Thought I might walk through some of the numbers rather than just post them without giving any detailed back up. Lets look at the recently announced Hannover compressor acquisition. This acquisition is massive in terms of solidiying XTEX as the leader in the rapidly growing gas treatment business. They have cobbled together what now amounts to the largest treating division in the country. They have bought out Graco, Cardinal Gas and now Hannover. Now lets look at the financial side of the transaction. They paid 52 million for the assets. Lets assume that they bought them at a modest 7x multiple. That would mean the cash flow from those assests was around 7.4 million. Lets assume that they finance the transaction 50/50 debt and equity. So, they borrow 26 million at around 6.5%, and they issue 740,000 units to pay for the equity portion. The debt will incur interest expenses of around 1.7 million annually, while the units will have to have distributions of around 1.9 million (the $1.96 LP distribution plus the .60 GP IDR payment). That means that financing the deal costs 3.6 million. That leaves around 3.4 million to be split between the GP and the LP. Lets assume that they hold back 10% off the top for distribution coverage. That now leaves around 3 million to be split. The GP, since it is in the 50/50 splits, gets half of the accretive cash flow (meaning they get 1.5 million, not half of the total cashflow). The LP units get the other half. Currently there are around 26 million LP units, so they must split the other 1.5 million. That amounts to .057 cents per unit of accretion. Also keep in mind that XTXI owns 10 million of the 26 million XTEX units, so 39% of the cash that went to the LP goes back to the GP. That 39% of the LP cash is 19.5% of the total accretive cash (because it was split 50/50 earlier). The GP therefore gets a little over 2 million bucks which it must pay taxes on, and then spread over 13 million shares. That comes out to about .10 or .11 cents per share after tax. That might not seem like much, but remember, XTXI only had to fund half a million dollars of the 52 million dollar purchase (they have to fund 2% of the equity costs, and the equity portion was 26 million. So, they walk away with a continuous cashflow stream of 2 million a year, for a all in cost of about .5 million. Furthermore, the number of XTEX units has risen by .74 million, meaning that since the current GP take is around .60 unit, that is an additional 400K that XTXI will recieve, so the sum total comes to around 2.4 million, for a cost of about .5 million. Ahh, and now we know what Rich Kinder saw in 1997 when he and Bill Morgan paid 17 million for the GP of what was then Enron Liquids Partners, a sleepy MLP with a few terminals, and some CO2 assets....... the GP is a cash flow beast. Its arbitrage at its finest. Buy assets at 7x to 10x cash flow and finance them at 6% or 7% and laugh all the way to the bank.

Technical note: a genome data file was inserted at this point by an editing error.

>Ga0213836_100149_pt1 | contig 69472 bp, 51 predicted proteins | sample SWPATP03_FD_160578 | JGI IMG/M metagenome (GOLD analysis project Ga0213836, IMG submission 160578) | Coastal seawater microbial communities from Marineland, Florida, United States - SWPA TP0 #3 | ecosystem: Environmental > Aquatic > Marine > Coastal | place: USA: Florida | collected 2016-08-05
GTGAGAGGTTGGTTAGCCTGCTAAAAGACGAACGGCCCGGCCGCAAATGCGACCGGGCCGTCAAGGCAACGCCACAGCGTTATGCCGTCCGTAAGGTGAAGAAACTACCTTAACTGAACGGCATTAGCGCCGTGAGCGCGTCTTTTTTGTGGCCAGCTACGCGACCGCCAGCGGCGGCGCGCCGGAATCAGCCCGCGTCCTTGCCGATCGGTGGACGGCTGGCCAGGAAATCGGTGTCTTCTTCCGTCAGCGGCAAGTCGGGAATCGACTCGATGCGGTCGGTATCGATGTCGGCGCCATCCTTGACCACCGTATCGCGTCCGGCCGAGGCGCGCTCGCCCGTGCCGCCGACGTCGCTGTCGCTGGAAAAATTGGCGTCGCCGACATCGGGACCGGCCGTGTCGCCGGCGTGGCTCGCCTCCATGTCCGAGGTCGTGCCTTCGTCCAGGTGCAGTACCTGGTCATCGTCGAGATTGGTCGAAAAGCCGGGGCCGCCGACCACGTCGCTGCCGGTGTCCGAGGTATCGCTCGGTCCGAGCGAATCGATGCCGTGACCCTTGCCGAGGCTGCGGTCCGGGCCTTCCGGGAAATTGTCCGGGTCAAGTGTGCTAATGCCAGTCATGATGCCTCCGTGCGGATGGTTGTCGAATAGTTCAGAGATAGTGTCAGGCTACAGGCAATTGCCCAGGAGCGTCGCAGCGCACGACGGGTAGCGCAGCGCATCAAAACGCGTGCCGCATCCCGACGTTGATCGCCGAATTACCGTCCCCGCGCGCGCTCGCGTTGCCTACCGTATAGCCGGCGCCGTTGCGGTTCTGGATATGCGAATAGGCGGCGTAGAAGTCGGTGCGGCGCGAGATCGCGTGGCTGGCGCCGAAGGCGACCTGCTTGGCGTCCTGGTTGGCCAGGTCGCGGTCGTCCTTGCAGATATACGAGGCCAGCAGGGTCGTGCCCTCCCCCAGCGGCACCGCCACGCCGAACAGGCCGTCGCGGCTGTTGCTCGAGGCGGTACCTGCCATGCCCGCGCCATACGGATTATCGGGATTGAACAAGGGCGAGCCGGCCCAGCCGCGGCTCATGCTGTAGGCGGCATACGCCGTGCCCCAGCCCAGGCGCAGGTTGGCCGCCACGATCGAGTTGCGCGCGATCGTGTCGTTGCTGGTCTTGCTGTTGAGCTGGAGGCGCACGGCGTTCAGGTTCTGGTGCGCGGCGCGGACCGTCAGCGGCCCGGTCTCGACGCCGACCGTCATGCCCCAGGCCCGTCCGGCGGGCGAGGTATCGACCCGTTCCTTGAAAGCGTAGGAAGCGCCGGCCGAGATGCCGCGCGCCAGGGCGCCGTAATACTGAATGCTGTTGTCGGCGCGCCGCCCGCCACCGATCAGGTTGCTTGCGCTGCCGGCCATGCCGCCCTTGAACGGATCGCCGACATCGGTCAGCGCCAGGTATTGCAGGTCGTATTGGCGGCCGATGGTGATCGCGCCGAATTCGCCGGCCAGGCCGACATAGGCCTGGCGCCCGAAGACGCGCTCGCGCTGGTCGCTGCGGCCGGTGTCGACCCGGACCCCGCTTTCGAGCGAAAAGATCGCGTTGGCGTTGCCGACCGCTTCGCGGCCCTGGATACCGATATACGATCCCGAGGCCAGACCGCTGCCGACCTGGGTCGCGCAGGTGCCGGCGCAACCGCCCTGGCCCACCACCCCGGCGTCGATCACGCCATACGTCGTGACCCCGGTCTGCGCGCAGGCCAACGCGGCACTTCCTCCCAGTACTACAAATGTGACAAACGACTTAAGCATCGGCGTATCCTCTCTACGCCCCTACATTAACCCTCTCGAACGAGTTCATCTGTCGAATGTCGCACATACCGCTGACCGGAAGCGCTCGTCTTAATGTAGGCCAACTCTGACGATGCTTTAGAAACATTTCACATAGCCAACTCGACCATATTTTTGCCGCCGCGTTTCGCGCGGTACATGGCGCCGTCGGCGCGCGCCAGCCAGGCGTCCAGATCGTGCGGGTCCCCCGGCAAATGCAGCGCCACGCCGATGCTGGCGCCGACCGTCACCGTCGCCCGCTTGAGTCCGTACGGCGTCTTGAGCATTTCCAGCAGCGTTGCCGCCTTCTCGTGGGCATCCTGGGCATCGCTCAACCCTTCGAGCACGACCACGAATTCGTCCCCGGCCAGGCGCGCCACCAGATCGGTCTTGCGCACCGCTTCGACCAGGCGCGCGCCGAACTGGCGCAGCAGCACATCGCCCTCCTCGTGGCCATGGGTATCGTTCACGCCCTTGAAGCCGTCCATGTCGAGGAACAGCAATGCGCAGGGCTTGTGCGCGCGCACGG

Do you know what the cash flow to XTXI will be once the XTEX distribution is increased to $2.48ish area? The GP take from the IDR's pretty much doubles, not to mention the incremental cash from the LP units they own. XTXI receives, directly, or indirectly, 69% of all of the accretive cash flow yet they only fund 2% of the equity financing, which, if they fund everything 50/50 equity and debt, means they get 69% of the accretive cash flow for 1% of the acquisition cost (or build cost in the case of organic expansion projects like the Barnett Shale line).
Its all about cash flow, don't get too hung up in PE's, PEGs and all of that other silly stuff. Look at the cash generating ability, the net after tax cash flow. I have found that one of the best valuation metrics is the enterprise value divided by the free cash flow figure.